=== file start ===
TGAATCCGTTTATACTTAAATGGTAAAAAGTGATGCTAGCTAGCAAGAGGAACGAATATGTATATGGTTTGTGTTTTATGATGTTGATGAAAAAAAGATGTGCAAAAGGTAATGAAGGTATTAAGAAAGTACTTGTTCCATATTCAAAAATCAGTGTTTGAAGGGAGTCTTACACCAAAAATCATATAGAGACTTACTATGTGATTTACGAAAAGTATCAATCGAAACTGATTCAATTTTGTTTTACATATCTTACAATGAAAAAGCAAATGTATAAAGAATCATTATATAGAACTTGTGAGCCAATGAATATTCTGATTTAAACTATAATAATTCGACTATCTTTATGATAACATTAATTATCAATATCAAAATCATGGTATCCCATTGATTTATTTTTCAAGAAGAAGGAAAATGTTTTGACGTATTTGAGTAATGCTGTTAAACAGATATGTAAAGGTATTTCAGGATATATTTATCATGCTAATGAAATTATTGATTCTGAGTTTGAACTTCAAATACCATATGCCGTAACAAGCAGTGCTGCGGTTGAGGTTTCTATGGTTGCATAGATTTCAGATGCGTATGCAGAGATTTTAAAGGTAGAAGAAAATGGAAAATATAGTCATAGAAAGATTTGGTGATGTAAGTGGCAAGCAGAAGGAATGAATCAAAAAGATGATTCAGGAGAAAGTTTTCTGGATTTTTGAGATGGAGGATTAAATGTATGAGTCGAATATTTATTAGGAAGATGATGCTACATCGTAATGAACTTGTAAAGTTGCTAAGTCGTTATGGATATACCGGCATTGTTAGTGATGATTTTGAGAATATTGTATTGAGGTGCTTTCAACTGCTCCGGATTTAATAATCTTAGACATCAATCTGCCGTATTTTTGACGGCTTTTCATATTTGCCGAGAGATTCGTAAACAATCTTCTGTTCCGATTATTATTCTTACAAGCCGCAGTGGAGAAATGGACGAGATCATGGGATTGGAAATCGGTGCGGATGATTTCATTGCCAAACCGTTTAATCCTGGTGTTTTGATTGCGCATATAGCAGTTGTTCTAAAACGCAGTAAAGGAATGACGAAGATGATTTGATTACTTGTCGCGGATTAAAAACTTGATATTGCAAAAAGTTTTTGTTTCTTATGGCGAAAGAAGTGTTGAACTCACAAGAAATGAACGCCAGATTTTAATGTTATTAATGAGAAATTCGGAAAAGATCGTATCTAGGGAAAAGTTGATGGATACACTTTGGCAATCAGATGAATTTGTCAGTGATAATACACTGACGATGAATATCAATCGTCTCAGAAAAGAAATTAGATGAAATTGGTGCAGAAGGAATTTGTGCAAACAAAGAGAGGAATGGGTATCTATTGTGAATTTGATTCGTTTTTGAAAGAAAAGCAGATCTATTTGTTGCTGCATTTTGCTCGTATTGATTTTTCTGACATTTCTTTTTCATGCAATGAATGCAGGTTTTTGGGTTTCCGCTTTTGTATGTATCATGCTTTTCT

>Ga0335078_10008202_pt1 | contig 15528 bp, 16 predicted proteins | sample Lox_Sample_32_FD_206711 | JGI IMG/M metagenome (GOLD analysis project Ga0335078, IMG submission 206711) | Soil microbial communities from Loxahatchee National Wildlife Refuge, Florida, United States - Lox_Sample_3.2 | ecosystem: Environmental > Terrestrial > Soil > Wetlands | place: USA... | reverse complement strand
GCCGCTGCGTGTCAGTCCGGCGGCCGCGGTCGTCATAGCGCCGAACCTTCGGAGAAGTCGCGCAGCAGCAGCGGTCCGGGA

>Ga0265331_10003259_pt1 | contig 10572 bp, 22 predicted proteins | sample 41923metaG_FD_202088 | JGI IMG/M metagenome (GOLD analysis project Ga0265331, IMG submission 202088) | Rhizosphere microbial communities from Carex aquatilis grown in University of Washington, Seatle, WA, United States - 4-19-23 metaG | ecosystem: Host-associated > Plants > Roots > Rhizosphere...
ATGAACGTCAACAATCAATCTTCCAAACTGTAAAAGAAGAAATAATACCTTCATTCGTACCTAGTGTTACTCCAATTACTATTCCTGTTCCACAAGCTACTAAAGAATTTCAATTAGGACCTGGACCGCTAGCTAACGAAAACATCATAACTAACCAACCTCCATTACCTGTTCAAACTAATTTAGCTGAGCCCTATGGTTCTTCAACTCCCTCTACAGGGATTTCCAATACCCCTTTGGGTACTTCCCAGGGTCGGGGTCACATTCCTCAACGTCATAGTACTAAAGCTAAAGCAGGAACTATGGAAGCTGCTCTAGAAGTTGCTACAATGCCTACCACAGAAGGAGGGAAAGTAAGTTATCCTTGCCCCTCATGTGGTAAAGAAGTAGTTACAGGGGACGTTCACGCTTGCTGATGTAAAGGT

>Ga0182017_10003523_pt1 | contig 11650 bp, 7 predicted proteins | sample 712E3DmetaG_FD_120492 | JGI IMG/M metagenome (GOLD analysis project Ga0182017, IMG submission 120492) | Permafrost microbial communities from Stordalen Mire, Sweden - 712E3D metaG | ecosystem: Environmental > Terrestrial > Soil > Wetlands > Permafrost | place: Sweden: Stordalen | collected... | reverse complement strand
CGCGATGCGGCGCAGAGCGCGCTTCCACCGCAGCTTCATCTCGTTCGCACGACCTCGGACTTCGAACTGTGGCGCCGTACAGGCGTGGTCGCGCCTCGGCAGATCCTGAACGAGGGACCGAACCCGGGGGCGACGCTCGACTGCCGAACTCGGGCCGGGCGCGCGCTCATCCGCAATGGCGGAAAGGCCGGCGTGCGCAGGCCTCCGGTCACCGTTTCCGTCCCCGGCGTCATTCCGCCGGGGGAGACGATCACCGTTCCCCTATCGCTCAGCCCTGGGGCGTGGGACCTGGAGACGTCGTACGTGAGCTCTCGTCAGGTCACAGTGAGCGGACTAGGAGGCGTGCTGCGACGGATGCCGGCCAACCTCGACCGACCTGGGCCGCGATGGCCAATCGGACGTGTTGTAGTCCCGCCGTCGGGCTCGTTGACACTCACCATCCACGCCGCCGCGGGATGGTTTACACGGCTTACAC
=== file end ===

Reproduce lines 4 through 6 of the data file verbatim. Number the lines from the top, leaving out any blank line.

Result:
>Ga0265331_10003259_pt1 | contig 10572 bp, 22 predicted proteins | sample 41923metaG_FD_202088 | JGI IMG/M metagenome (GOLD analysis project Ga0265331, IMG submission 202088) | Rhizosphere microbial communities from Carex aquatilis grown in University of Washington, Seatle, WA, United States - 4-19-23 metaG | ecosystem: Host-associated > Plants > Roots > Rhizosphere...
ATGAACGTCAACAATCAATCTTCCAAACTGTAAAAGAAGAAATAATACCTTCATTCGTACCTAGTGTTACTCCAATTACTATTCCTGTTCCACAAGCTACTAAAGAATTTCAATTAGGACCTGGACCGCTAGCTAACGAAAACATCATAACTAACCAACCTCCATTACCTGTTCAAACTAATTTAGCTGAGCCCTATGGTTCTTCAACTCCCTCTACAGGGATTTCCAATACCCCTTTGGGTACTTCCCAGGGTCGGGGTCACATTCCTCAACGTCATAGTACTAAAGCTAAAGCAGGAACTATGGAAGCTGCTCTAGAAGTTGCTACAATGCCTACCACAGAAGGAGGGAAAGTAAGTTATCCTTGCCCCTCATGTGGTAAAGAAGTAGTTACAGGGGACGTTCACGCTTGCTGATGTAAAGGT

>Ga0182017_10003523_pt1 | contig 11650 bp, 7 predicted proteins | sample 712E3DmetaG_FD_120492 | JGI IMG/M metagenome (GOLD analysis project Ga0182017, IMG submission 120492) | Permafrost microbial communities from Stordalen Mire, Sweden - 712E3D metaG | ecosystem: Environmental > Terrestrial > Soil > Wetlands > Permafrost | place: Sweden: Stordalen | collected... | reverse complement strand